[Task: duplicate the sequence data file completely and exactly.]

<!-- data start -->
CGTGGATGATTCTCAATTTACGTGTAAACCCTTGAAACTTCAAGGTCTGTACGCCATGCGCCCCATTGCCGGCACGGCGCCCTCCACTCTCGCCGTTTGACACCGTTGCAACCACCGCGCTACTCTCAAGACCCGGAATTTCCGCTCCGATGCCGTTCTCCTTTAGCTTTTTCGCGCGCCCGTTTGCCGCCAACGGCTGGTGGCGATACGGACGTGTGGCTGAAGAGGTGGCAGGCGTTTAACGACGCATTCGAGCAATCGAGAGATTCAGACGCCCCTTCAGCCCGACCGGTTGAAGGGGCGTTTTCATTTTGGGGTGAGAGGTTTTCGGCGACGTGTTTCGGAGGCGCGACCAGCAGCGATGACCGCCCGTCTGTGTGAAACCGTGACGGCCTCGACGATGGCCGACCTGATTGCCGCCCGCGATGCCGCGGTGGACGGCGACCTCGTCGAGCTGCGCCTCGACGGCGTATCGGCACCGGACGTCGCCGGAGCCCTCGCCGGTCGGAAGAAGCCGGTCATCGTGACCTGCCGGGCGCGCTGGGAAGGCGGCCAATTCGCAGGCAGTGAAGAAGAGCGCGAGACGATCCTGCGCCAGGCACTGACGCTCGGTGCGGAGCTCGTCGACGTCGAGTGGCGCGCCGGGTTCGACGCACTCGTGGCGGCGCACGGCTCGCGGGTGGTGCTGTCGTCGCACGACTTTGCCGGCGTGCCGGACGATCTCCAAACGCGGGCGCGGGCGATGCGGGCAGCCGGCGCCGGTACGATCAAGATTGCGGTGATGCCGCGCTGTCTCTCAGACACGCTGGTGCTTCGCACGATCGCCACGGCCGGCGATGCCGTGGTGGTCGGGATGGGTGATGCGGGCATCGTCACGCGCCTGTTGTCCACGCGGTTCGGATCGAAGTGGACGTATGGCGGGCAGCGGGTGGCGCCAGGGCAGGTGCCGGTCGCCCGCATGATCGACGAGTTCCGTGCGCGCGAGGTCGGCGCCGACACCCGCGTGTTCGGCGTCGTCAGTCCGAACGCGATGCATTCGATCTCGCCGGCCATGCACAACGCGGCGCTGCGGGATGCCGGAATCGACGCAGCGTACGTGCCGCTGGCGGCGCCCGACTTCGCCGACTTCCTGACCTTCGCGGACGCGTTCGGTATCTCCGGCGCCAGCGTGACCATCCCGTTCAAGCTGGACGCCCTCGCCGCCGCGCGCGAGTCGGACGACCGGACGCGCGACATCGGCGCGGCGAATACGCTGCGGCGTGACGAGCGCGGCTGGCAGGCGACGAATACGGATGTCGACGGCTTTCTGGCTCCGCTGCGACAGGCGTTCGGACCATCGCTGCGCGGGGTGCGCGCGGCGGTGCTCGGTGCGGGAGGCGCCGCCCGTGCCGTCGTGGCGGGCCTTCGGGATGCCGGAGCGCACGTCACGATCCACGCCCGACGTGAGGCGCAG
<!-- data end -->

CGTGGATGATTCTCAATTTACGTGTAAACCCTTGAAACTTCAAGGTCTGTACGCCATGCGCCCCATTGCCGGCACGGCGCCCTCCACTCTCGCCGTTTGACACCGTTGCAACCACCGCGCTACTCTCAAGACCCGGAATTTCCGCTCCGATGCCGTTCTCCTTTAGCTTTTTCGCGCGCCCGTTTGCCGCCAACGGCTGGTGGCGATACGGACGTGTGGCTGAAGAGGTGGCAGGCGTTTAACGACGCATTCGAGCAATCGAGAGATTCAGACGCCCCTTCAGCCCGACCGGTTGAAGGGGCGTTTTCATTTTGGGGTGAGAGGTTTTCGGCGACGTGTTTCGGAGGCGCGACCAGCAGCGATGACCGCCCGTCTGTGTGAAACCGTGACGGCCTCGACGATGGCCGACCTGATTGCCGCCCGCGATGCCGCGGTGGACGGCGACCTCGTCGAGCTGCGCCTCGACGGCGTATCGGCACCGGACGTCGCCGGAGCCCTCGCCGGTCGGAAGAAGCCGGTCATCGTGACCTGCCGGGCGCGCTGGGAAGGCGGCCAATTCGCAGGCAGTGAAGAAGAGCGCGAGACGATCCTGCGCCAGGCACTGACGCTCGGTGCGGAGCTCGTCGACGTCGAGTGGCGCGCCGGGTTCGACGCACTCGTGGCGGCGCACGGCTCGCGGGTGGTGCTGTCGTCGCACGACTTTGCCGGCGTGCCGGACGATCTCCAAACGCGGGCGCGGGCGATGCGGGCAGCCGGCGCCGGTACGATCAAGATTGCGGTGATGCCGCGCTGTCTCTCAGACACGCTGGTGCTTCGCACGATCGCCACGGCCGGCGATGCCGTGGTGGTCGGGATGGGTGATGCGGGCATCGTCACGCGCCTGTTGTCCACGCGGTTCGGATCGAAGTGGACGTATGGCGGGCAGCGGGTGGCGCCAGGGCAGGTGCCGGTCGCCCGCATGATCGACGAGTTCCGTGCGCGCGAGGTCGGCGCCGACACCCGCGTGTTCGGCGTCGTCAGTCCGAACGCGATGCATTCGATCTCGCCGGCCATGCACAACGCGGCGCTGCGGGATGCCGGAATCGACGCAGCGTACGTGCCGCTGGCGGCGCCCGACTTCGCCGACTTCCTGACCTTCGCGGACGCGTTCGGTATCTCCGGCGCCAGCGTGACCATCCCGTTCAAGCTGGACGCCCTCGCCGCCGCGCGCGAGTCGGACGACCGGACGCGCGACATCGGCGCGGCGAATACGCTGCGGCGTGACGAGCGCGGCTGGCAGGCGACGAATACGGATGTCGACGGCTTTCTGGCTCCGCTGCGACAGGCGTTCGGACCATCGCTGCGCGGGGTGCGCGCGGCGGTGCTCGGTGCGGGAGGCGCCGCCCGTGCCGTCGTGGCGGGCCTTCGGGATGCCGGAGCGCACGTCACGATCCACGCCCGACGTGAGGCGCAG